FMCSA Proposes Promising Pilot Program

On September 4, the Federal Motor Carrier Safety Administration (FMCSA) proposed a pilot program that would allow 18-, 19- and 20-year-old drivers to operate commercial motor vehicles (CMVs) in interstate commerce, a move hailed by FMCSA Deputy Administrator Wiley Deck as an opportunity that will allow the agency to “carefully examine safety, feasibility and possible economic benefits.”

Aimed at curbing the industry’s aging workforce and overall driver shortage, the program seeks to bring data into the initiative to safely remove barriers to entry for the next generation of operators. As 2020 began, the American Trucking Associations estimated a current shortage of over 60,000 drivers, a number that’s expected to rise to over 100,000 in next five years and top more than 160,000 in the five years following, as older operators retire.

Currently, 18- to 20-year-olds are only allowed to operate CMVs in intrastate commerce in 49 states. The FMCSA program would expand on that, permitting drivers to participate if they fall into either of two categories:

1) 18- to 20-year-old commercial driver’s license (CDL) holders who would operate CMVs in interstate commerce while taking part in a 120-hour probationary period and a subsequent 280-hour probationary period under an apprenticeship program established by an employer, or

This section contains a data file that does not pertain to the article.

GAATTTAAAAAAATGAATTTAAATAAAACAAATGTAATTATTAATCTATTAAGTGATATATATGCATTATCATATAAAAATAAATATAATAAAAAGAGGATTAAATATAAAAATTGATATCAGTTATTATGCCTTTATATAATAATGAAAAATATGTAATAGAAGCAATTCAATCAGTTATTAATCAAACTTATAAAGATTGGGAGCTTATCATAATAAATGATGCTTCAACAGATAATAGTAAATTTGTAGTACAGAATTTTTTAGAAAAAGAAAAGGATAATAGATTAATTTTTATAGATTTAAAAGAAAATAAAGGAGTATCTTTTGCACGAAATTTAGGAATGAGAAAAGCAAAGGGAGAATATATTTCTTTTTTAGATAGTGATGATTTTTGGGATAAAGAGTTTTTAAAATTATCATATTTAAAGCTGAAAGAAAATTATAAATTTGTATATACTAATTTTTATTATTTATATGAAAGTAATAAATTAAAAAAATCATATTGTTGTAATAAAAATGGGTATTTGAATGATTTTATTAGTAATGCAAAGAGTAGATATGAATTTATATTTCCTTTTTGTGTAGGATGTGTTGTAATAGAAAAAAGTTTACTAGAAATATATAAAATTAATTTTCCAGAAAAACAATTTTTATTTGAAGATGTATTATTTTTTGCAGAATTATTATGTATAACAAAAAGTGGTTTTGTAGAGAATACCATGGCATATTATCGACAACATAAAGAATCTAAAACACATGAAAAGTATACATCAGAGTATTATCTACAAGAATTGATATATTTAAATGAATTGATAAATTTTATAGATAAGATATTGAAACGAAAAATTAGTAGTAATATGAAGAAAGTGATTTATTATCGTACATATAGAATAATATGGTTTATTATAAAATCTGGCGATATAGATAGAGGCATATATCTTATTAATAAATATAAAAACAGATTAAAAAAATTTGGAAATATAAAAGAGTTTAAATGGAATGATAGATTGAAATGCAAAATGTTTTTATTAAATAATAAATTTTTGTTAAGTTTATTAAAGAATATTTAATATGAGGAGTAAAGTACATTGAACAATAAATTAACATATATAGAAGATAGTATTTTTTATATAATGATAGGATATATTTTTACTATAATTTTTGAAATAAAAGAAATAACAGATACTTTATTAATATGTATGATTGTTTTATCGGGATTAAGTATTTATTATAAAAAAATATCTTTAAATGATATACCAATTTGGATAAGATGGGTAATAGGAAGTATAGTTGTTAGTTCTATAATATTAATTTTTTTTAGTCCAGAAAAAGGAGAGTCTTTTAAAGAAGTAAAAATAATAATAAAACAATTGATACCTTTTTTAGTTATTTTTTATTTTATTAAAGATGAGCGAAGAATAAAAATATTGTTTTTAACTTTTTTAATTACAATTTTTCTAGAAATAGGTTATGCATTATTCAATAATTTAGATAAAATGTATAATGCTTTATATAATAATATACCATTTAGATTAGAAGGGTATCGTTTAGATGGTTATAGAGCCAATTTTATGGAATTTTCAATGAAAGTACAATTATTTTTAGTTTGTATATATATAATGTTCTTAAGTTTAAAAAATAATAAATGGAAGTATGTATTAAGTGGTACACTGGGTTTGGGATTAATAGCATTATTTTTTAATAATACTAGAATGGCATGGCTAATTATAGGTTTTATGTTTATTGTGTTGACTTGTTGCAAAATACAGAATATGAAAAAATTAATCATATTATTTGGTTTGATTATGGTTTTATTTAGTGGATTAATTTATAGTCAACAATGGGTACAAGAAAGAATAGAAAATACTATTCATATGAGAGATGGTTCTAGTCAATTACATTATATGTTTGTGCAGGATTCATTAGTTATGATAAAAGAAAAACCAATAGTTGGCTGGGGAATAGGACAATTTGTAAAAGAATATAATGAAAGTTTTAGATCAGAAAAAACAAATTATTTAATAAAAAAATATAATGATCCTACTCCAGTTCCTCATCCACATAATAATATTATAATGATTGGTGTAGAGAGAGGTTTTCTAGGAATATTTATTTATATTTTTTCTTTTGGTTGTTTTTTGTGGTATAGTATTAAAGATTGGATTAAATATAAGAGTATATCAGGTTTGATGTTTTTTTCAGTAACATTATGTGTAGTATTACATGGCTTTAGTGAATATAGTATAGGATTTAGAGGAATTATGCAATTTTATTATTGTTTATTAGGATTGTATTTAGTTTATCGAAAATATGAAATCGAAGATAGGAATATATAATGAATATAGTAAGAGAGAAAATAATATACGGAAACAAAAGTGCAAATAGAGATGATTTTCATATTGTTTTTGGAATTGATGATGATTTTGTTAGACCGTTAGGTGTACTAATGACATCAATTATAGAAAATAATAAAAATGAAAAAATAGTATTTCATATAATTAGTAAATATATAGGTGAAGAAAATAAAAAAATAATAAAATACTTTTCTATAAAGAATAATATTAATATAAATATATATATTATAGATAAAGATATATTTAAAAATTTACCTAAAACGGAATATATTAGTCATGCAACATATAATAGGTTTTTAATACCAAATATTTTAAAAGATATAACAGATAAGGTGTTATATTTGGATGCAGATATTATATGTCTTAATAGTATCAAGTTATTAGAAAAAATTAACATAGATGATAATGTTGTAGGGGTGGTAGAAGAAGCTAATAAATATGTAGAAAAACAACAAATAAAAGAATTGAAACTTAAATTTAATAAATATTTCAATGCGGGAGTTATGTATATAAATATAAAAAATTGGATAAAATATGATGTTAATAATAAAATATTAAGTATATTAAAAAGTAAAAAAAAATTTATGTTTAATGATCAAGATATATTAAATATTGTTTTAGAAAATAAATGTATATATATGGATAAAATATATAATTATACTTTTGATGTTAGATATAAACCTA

2) 19- and 20-year-old commercial drivers who have operated CMVs in intrastate commerce for a minimum of one year and 25,000 miles.

Additionally, study group drivers would be prohibited to operate special configuration vehicles hauling passengers or hazardous materials.

The feasibility study is modeled after the DRIVE-Safe Act, bipartisan legislation currently under consideration in the House and Senate that would encourage younger individuals to join the trucking industry. Enhancing safety and training standards, the proposed bill includes a two-step program for prospective young drivers to complete once they obtain a CDL. As the legislation presently stands, these drivers would be required to log 400 hours of on-duty time and 240 hours of driving time with an experienced driver in the cab after earning a CDL. Once completed, the young driver would be able to participate in interstate commerce.

Program proponents are optimistic that the project’s data will put additional pressure on Congress to create a more permanent path for younger driver participation in this essential industry. If you’d like assistance navigating current transportation and logistics industry business conditions, contact us and visit the Schneider Downs Transportation & Logistics Industry Group. For additional industry articles, visit the Our Thoughts On blogsite.

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